In 2003, my girlfriend and I broke up. We'd been together for two years—we were practically engaged—and had been friends for years before that. After we parted ways, I entered a long period of heartbreak. Like any person who's been rejected, I thought, Man, what's wrong with me? I tried to figure out which of my own flaws had kept us from having a successful relationship. But in my gut, I knew my mistakes. My ex had a lot of power and presence, and that had made me less assertive about my own needs. I had sacrificed parts of who I am to avoid conflict. When you're not sticking up for yourself, things start building up.
About three months after the breakup, I was really feeling the loss when something dawned on me: It wasn't just in my relationship that I'd let myself be overshadowed. Even with my managers, my mentality was, It's all about your needs. When they wanted me to try out for a TV show that paid good money, I went, even if in my heart I wasn't feeling the material. Other times I'd downplay my opinion to avoid seeming full of myself. In listening sessions with journalists for a new album, instead of rapping along to the track or looking them in the eyes and saying, "Yo, this is great music—we worked hard on this, and it came out beautifully," I waited for someone else in the room to acknowledge the quality of my work. I worried people might feel put off if I was too confident or showed that I knew I was good at something.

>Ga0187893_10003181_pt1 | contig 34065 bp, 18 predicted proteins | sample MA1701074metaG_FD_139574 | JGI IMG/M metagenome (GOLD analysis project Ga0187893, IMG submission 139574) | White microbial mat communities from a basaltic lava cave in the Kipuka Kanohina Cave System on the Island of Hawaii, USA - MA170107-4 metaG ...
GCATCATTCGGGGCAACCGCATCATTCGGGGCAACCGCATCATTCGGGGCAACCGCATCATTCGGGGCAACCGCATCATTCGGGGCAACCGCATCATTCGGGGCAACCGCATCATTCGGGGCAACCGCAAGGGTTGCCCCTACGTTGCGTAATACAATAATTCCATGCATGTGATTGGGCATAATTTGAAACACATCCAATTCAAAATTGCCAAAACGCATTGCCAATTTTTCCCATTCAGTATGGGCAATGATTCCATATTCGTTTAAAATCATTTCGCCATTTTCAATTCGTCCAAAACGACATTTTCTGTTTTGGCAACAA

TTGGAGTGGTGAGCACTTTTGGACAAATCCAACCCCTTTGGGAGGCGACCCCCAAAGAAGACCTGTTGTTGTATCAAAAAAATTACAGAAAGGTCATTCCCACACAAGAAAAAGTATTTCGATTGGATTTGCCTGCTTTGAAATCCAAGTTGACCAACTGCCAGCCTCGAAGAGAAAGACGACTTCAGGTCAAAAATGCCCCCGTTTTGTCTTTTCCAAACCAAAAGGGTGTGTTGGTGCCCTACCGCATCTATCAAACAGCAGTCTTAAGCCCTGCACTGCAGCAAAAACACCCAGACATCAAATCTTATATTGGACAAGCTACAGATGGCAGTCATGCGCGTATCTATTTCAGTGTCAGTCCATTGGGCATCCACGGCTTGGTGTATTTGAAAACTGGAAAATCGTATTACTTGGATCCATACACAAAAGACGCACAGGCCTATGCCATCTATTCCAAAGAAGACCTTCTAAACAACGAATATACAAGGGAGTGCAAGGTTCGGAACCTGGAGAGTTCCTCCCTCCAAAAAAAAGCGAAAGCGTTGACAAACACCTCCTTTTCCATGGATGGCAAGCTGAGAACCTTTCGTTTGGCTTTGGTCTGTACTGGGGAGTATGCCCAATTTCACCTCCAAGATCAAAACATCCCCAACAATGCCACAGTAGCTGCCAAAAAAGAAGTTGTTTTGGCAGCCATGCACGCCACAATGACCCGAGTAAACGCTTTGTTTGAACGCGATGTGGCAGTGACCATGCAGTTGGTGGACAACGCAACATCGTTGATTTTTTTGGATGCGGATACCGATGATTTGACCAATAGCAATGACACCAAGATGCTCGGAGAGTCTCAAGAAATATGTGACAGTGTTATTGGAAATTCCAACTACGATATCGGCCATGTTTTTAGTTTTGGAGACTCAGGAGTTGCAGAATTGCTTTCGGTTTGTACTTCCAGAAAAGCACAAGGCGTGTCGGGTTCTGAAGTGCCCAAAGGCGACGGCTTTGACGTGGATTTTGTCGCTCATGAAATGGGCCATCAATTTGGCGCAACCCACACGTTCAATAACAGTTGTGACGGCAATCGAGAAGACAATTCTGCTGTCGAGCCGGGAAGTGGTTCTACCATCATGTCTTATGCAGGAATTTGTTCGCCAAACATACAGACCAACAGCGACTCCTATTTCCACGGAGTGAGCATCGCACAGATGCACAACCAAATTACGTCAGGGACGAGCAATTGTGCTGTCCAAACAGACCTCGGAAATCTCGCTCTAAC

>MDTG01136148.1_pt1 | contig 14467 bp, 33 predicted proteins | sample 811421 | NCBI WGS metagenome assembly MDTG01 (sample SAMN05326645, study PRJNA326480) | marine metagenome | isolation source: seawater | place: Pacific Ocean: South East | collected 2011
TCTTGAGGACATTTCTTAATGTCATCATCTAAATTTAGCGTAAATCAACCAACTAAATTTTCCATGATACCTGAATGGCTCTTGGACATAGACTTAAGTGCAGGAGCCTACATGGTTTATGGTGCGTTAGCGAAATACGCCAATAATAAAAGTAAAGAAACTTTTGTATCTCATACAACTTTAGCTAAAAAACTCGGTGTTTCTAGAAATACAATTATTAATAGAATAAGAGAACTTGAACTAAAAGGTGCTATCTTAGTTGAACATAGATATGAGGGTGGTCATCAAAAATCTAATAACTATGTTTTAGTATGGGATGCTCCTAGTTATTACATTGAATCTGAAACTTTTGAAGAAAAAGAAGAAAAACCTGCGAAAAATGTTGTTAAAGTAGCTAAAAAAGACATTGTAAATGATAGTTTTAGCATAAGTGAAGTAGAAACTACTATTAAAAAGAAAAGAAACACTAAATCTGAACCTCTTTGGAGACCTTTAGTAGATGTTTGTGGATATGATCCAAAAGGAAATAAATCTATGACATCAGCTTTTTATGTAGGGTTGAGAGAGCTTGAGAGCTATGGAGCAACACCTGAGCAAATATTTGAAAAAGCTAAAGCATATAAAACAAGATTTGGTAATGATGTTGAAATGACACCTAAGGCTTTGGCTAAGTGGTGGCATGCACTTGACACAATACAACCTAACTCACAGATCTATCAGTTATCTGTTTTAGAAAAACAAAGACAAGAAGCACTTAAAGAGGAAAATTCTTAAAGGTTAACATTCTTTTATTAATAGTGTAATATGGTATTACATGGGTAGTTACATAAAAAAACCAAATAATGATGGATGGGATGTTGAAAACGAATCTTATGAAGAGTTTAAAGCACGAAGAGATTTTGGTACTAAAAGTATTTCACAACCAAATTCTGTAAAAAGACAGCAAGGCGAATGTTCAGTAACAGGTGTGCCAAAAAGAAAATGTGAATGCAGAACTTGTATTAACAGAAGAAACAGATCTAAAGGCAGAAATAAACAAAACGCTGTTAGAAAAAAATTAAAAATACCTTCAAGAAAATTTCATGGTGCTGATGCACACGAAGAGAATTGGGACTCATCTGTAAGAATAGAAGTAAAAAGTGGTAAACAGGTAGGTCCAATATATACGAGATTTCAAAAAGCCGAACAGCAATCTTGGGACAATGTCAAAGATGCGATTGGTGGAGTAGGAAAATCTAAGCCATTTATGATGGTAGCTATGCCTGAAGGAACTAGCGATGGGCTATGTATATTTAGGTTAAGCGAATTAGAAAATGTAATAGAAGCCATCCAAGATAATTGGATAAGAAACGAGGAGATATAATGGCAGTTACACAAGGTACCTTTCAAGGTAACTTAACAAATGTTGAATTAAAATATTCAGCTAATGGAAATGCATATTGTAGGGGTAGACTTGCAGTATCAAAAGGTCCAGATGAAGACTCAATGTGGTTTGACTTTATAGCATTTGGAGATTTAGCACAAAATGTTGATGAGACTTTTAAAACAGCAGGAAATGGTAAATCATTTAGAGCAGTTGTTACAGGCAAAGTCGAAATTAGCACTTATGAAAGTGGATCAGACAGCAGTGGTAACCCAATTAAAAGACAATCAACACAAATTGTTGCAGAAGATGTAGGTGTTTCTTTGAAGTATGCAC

I realized I'd been consistently reining myself in—in relationships, friendships and work—to avoid disappointing anyone or making people uncomfortable. I knew I had to embrace the gifts God gave me—I had to let my light shine. When I started doing that, I immediately felt stronger.
Now, in an intimidating situation—say, in conversation with a movie director—I'm not thinking, I'll come off as a jerk if I give my opinion on this scene. I'll just come out and say it. And in relationships, I stand my ground. For example, I like to go to church on New Year's Eve—to spend that time with God. My ex would always want me to go somewhere with her instead, and when I did, I'd regret it. Now I'll just say to a woman I'm dating, "I'm going to church—and I'll meet you right after." —As told to Crystal G. Martin
How to Be More Confident